Scientific name of the banana
The banana is unusual in having two nomenclature systems. The naming of wild species of bananas follows the formal scientific system of giving each species a two-part Latin name (the first part identifies the genus to which the species belongs — Musa in the case of bananas — and the second part the species).
The classification of cultivated bananas, on the other hand, presents "a separate problem from the general taxonomy of the genus, needing a different technique for its solution", argued the British botanist Ernest Cheesman in 1948. The challenge of coming up with an alternative was taken up by two of his young colleagues, Norman Simmonds and Kenneth Shepherd. In 1995, they proposed a nomenclature system that foregoes Latin names. The new system eliminated the difficulties and inconsistencies of a taxonomy based on Musa paradisiaca and Musa sapientum. As the authors concluded, "the results given in this paper show that both are of hybrid origin and the way is therefore clear for complete rejection of the Linnaean epithets from the taxonomic literature of the wild bananas".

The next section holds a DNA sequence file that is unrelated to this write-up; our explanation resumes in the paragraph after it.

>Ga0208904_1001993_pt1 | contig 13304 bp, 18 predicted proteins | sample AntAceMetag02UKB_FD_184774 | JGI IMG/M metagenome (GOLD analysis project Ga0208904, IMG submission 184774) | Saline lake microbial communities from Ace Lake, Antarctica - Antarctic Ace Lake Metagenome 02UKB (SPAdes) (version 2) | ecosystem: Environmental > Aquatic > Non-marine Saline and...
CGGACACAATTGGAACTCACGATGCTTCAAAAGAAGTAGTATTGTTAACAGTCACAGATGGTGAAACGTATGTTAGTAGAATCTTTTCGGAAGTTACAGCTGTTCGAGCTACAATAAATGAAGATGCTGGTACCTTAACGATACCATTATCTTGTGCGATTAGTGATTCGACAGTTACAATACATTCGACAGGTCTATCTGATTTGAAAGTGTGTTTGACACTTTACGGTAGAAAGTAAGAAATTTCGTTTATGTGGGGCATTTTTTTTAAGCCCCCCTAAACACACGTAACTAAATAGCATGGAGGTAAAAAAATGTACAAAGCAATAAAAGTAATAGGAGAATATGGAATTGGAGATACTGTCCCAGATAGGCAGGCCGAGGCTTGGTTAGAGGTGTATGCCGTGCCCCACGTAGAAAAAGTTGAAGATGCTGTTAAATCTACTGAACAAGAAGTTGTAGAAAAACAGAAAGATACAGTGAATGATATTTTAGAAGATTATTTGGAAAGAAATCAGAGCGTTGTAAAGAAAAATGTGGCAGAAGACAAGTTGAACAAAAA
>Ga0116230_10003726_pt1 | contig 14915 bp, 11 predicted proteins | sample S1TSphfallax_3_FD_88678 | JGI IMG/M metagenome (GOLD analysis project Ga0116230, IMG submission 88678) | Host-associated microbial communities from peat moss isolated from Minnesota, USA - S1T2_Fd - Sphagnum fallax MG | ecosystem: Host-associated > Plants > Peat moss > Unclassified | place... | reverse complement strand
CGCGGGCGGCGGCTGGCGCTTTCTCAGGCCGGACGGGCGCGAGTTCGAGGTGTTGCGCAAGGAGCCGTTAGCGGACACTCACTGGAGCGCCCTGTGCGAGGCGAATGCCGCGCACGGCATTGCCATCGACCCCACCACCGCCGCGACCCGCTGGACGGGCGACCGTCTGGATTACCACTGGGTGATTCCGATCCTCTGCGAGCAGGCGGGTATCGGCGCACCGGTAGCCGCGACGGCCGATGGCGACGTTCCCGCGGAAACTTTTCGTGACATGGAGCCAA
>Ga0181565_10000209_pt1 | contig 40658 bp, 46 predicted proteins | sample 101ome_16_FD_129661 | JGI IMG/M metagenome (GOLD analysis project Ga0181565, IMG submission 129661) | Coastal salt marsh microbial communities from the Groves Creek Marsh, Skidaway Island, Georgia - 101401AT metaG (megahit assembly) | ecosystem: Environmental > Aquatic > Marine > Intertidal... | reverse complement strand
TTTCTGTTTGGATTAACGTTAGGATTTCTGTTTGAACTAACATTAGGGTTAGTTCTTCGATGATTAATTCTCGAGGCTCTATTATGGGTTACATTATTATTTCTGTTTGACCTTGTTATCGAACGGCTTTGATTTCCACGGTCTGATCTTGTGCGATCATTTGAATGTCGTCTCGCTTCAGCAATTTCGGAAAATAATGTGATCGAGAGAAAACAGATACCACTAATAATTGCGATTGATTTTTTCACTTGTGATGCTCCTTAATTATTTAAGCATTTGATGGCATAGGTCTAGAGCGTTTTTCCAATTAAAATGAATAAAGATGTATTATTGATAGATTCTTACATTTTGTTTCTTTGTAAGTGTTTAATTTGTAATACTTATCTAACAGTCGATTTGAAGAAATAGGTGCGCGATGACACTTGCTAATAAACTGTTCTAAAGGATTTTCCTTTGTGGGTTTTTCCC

The genome-based system uses the letters A and B to classify cultivars according to the relative contribution of the two wild species from which the majority of edible bananas are derived — Musa acuminata and Musa balbisiana — and their ploidy: whether they have 2 (diploid), 3 (triploid) or 4 (tetraploid) copies of each chromosome. The main genome groups are AA, AB, AAA, AAB and ABB.
Genome groups are further subdivided into subgroups of cultivars that are closely related to each other and as a result share a number of defining traits. Examples are the Cavendish, Plantain and East African highland bananas subgroups. This system allows people who are not familiar with a given cultivar — many of which have different names — to infer information about the cultivar based on its subgroup and genome group.
The recommendation is to put the name of the cultivar in single quotes. It should preceded by the genus (Musa), as well as the genome group and the subgroup when the latter are known. Example: Musa AAA (Cavendish subgroup) 'Robusta'.
Nevertheless the appeal of Latin binomials is still strong. A relatively common practice is to use the Latin name of the wild ancestors (e. g. Musa acuminata or Musa acuminata x Musa balbisiana for interspecific hybrids) .
The genome-base nomenclature system proved very useful to scientists, but not all cultivars have been identified to their group and subgroup levels. It also has not been applied to the cultivated bananas that are derived from other wild species. In the case of Fe'i bananas, this would require identifying the wild ancestors of this unusual group.